*d*

_{max}and local-motion detection

*d*

_{max}.

*d*

_{max}) to exhibit a similar scaling with eccentricity as the spatial limitations of temporal-phase segmentation (

*g*

_{max}). As local-motion detectors receive inputs from a number of spatiotemporal separable subunits, their combination is likely to yield an aggregate receptive-field size somewhat greater than that of the individual subunits. Accordingly, at any eccentricity, we expect

*d*

_{max}to exceed

*g*

_{max}but remain within the range of RF sizes associated with early cortical neurons. Indeed, this appears to be the case. Baker and Braddick (1985) measured critical displacement for short-range motion at retinal eccentricities from 0.4° to 10° and found

*d*

_{max}to scale linearly from 0.1° to 1.5° over this range. These values are similar to

*g*

_{max}at lower retinal eccentricities and up to 0.7° greater than

*g*

_{max}in the periphery. The difference in gradient may be due to the recruitment of more subunits or a greater degree of RF center scatter in the peripheral field compared to the central field.

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*x*

_{0}is the center and

*σ*is the standard deviation. The spatial profile—depicted in Figure 9—was the first-order derivative to

_{x}*x*of a two-dimensional Gaussian. The temporal profile was a sinusoid windowed by a Gaussian. The full spatiotemporal profile of the RFs was thus given by where

*f*is the temporal frequency at which the spatial profile reverses in polarity. We assume that for the ideal detector,

_{t}*f*is matched to the stimulus.

_{t}*l*is the length of the contour in the

*y*dimension,

*φ*(

*t*) is the temporal envelope (Equation 2), and

*H*(

_{a}*x*) is the Heaviside step function We assumed that the response at

*t*

_{0}of an RF centered at (

*x*

_{0},

*y*

_{0}) was given by the correlational integral This was calculated by multiplying the RF and the stimulus in the frequency domain, The output of each unit was then half-wave rectified and integrated across time,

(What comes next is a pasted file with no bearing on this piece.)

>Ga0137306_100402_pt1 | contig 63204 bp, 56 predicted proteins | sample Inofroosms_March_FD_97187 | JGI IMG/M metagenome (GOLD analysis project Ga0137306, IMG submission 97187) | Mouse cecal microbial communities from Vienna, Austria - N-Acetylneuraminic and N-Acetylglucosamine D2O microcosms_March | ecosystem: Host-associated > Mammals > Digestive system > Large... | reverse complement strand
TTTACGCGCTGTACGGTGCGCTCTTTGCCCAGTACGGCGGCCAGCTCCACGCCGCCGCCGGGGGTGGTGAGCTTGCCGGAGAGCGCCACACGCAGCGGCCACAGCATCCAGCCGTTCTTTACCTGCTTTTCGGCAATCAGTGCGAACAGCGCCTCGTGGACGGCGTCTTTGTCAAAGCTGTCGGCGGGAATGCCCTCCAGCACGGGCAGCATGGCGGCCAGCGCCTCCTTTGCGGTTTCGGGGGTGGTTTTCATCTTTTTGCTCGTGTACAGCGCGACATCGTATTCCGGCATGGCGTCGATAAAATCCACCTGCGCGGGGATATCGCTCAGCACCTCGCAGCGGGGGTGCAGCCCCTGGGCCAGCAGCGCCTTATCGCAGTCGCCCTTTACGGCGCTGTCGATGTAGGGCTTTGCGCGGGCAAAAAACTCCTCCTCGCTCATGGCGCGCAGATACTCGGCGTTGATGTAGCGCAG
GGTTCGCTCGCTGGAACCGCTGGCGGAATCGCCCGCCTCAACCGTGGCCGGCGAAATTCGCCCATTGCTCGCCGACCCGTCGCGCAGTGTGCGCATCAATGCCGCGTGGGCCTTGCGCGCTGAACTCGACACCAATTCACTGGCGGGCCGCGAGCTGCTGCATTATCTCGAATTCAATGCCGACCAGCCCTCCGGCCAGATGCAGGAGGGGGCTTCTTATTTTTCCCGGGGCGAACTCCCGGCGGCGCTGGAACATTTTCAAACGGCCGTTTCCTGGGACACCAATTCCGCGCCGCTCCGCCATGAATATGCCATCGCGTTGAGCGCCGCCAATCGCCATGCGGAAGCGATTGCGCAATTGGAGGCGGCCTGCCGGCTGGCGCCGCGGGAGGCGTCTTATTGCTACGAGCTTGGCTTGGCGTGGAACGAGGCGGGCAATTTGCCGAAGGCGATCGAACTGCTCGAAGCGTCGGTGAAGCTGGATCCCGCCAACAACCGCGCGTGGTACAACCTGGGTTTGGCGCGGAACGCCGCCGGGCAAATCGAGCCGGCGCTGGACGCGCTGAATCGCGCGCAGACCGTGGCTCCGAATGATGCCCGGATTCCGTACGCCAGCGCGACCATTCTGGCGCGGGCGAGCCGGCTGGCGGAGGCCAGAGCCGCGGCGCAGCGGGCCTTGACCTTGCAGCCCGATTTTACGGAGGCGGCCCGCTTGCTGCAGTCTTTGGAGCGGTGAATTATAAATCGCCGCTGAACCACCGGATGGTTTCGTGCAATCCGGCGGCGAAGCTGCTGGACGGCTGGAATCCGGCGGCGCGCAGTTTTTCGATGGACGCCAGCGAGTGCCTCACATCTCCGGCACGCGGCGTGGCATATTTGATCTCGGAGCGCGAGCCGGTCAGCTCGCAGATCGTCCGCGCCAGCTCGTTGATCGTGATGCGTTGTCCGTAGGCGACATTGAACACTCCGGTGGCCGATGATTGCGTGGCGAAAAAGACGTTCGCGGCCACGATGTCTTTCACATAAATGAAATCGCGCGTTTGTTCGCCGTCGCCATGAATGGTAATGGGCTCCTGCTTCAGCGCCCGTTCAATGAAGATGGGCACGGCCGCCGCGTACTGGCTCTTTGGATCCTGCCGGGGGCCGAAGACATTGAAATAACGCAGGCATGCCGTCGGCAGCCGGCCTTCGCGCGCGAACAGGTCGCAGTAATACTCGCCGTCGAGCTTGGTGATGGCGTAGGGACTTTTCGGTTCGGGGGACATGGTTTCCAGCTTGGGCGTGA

*i*th unit to the probability

*P*of that unit detecting the stimulus, where

_{i}*C*is the stimulus contrast,

_{I}*A*is the absolute sensitivity of the unit, and

*β*is the slope parameter of the psychometric function. Probability summation was performed across space according to the Quick pooling formula (Graham, 1989; Quick, 1974), such that the observer's probability

*P*of detecting the stimulus is For a given probability of detection, contrast threshold

*C*is thus

_{t}*σ*and

_{x}*σ*in Equation 9 and Equation 10, employed here as a single parameter

_{y}*σ*, where

*σ*=

*σ*=

_{x}*σ*) and the absolute sensitivity of an individual unit (

_{y}*A*in Equations 15, 16, and 17). All units at a given eccentricity had the same values for each parameter. To estimate

*β*, we fitted a Weibull function to the psychometric data from each staircase by a least-squares procedure. For each observer and eccentricity, the mean

*β*of the 60 (12 contour lengths × 5 staircases) functions was employed in the model (for JH, mean

*β*= 4.60,

*SD*= 0.16; for LJ, mean

*β*= 4.54,

*SD*= 0.26; for PG, mean

*β*= 4.61,

*SD*= 0.10; and for XV, mean

*β*= 4.60,

*SD*= 0.21).

*σ*and

*A*at each eccentricity that best fit the data describing contrast threshold as a function of contour length. We used a nonlinear least-squares procedure based on the Matlab Optimization Toolbox function

*lsqnonlin*and performed each fit 25 times with randomized starting values. The algorithm successfully found reliable parameter estimates for 20 of the 24 functions; the mean 95% confidence interval on the estimate of

*σ*was 0.56° with a standard deviation of 0.38°. In four cases, 95% confidence intervals on the estimate of

*σ*exceeded 2°; these four data points (JH for

*E*= 6° and 12°, LJ for

*E*= 12°, and XV for 4°) were excluded from further analyses.

*g*

_{max}method, the model was also fitted to the data from Experiment 2 (see Figure 3) according to the same procedure. We calculated the probability of a correct response as where

*P*is the probability of detecting the stimulus according to Equation 16. The

*β*parameter was fixed at 5.20, which was the mean slope of all Weibull functions fitted to the data from each staircase in Experiment 1. Proportions correct were converted to

*d*′, such that the fitting procedure optimized the parameters

*σ*and

*A*by minimizing the least-squares error of

*d*′ values predicted by the model, compared to observed

*d*′ values.